Study objective: We investigate the clinical effects of escitalopram overdose and determine the risk of QT prolongation and serotonin toxicity. Methods: A review of escitalopram overdoses to a clinical toxicology unit was undertaken. Patient demographics, details of the ingestion, clinical effects, including evidence of serotonin toxicity, complications (arrhythmias and seizures), ICU admission, and length of stay were obtained. QT and QRS intervals were manually measured on ECGs by using a standardized approach. In a subgroup of 34 prospectively recruited patients, escitalopram was detected in blood from 33 patients. Medians and interquartile ranges (IQR) were reported, and QT versus pulse rate was plotted on a QT nomogram to investigate QT prolongation. Results: Median ingested dose in the 79 presentations was 140 mg (IQR 75 to 260 mg; range 20 to 560 mg), and escitalopram was the only drug ingested or all coingested drugs were nontoxic in 46 cases. Median length of stay for patients receiving clinically important coingestants was 19 hours (IQR 9 to 33 hours) compared with that of patients receiving escitalopram alone (median 12 hours; IQR 7 to 19 hours). Serotonin toxicity occurred in 7 of the 46 escitalopram-alone ingestions (15%) but in only 1 of the 33 patients coingesting other medications. Common features were inducible clonus and hyperreflexia. Central nervous system depression and ICU admission were rare in escitalopram-alone overdoses compared with those in cases with sedative coingestants. Bradycardia (pulse rate <60 beats/min) occurred in 11 cases (14%) and an abnormal QT–HR pair in 11 (14%), which was associated with normal or slow pulse rates. There were no deaths, seizures, or arrhythmias. Conclusion: Major manifestations of escitalopram overdose were serotonin toxicity, QT prolongation, and bradycardia. The study suggests a potential for cardiac arrhythmias in escitalopram overdose.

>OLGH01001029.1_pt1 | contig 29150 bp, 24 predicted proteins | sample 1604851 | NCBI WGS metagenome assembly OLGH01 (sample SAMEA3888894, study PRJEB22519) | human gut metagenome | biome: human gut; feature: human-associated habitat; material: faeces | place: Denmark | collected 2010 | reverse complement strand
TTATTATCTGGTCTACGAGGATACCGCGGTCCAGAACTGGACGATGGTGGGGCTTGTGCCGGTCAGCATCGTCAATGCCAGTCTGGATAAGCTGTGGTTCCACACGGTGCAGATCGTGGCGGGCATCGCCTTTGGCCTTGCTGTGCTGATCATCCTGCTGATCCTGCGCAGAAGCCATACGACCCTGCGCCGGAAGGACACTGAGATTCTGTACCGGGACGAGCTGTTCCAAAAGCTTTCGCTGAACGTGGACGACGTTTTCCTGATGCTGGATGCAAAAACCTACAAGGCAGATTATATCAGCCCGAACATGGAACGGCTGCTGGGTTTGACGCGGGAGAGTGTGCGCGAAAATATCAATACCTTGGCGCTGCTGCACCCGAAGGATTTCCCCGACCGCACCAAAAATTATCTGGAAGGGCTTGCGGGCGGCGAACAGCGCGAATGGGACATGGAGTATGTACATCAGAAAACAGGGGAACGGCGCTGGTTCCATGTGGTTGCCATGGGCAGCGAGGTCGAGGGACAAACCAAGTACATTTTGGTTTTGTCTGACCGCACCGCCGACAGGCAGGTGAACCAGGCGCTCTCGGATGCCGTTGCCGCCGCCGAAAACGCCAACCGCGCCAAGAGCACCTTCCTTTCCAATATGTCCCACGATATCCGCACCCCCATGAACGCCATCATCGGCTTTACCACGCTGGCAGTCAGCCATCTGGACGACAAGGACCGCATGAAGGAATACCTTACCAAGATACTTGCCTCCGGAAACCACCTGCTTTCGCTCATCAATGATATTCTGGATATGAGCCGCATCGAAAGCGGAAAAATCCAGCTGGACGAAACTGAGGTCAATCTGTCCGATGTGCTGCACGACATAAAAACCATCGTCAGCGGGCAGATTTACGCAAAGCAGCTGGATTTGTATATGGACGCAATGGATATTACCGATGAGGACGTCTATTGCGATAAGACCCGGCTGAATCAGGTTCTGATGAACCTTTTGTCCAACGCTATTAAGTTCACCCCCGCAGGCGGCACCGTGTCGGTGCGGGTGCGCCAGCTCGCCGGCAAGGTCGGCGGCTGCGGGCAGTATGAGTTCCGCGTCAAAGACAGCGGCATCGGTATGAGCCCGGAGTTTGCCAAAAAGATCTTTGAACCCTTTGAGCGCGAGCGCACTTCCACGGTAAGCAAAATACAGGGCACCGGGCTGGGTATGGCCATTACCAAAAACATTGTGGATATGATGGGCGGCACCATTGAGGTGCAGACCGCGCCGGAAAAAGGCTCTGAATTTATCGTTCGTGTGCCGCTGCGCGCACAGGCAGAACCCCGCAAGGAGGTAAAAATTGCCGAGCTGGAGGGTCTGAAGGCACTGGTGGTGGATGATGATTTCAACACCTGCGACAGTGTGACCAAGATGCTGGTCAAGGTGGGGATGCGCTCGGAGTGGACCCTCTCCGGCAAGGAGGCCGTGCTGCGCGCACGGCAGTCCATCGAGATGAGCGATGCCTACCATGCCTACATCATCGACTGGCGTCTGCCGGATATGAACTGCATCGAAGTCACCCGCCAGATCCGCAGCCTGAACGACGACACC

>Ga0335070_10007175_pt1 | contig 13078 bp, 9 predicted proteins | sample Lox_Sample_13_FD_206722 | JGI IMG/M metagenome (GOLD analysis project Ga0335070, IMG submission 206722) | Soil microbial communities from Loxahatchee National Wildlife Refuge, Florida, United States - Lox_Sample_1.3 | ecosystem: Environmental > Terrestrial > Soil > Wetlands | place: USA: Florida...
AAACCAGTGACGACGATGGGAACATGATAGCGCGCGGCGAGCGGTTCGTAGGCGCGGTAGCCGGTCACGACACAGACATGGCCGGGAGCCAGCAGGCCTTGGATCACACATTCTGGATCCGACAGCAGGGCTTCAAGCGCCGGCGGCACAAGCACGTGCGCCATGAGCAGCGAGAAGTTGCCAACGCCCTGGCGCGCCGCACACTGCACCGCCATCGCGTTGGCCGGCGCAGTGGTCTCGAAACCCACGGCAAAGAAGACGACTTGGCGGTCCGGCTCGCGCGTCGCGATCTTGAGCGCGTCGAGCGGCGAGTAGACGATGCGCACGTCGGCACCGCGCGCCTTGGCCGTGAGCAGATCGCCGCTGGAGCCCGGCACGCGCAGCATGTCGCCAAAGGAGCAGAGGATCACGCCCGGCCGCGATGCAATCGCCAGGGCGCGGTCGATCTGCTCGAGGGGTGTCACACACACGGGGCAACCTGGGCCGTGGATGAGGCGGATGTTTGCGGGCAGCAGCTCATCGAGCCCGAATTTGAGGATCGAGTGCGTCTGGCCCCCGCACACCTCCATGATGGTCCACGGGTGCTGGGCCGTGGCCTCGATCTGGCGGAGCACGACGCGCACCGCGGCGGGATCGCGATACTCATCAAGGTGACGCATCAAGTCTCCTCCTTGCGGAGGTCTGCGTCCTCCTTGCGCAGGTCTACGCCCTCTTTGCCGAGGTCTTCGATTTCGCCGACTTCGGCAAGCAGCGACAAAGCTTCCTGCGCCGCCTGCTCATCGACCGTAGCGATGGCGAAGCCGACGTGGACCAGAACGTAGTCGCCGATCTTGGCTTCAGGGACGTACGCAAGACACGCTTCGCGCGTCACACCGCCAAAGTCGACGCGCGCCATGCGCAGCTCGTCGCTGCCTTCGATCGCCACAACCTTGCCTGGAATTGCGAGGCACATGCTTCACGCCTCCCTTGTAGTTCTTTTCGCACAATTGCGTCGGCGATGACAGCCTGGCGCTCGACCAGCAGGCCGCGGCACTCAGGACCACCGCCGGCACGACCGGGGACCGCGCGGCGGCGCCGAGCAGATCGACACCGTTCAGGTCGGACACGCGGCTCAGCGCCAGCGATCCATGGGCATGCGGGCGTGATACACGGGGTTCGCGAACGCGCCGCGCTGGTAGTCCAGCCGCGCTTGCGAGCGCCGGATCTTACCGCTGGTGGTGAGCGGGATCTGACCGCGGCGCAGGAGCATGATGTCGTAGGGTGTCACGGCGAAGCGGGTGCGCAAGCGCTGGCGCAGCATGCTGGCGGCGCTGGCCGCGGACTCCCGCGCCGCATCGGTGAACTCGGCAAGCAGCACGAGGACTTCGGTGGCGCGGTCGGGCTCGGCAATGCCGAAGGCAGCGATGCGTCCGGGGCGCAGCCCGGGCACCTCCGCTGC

Annals of Emergency Medicine Vol. 54, Issue 3, p. 404-408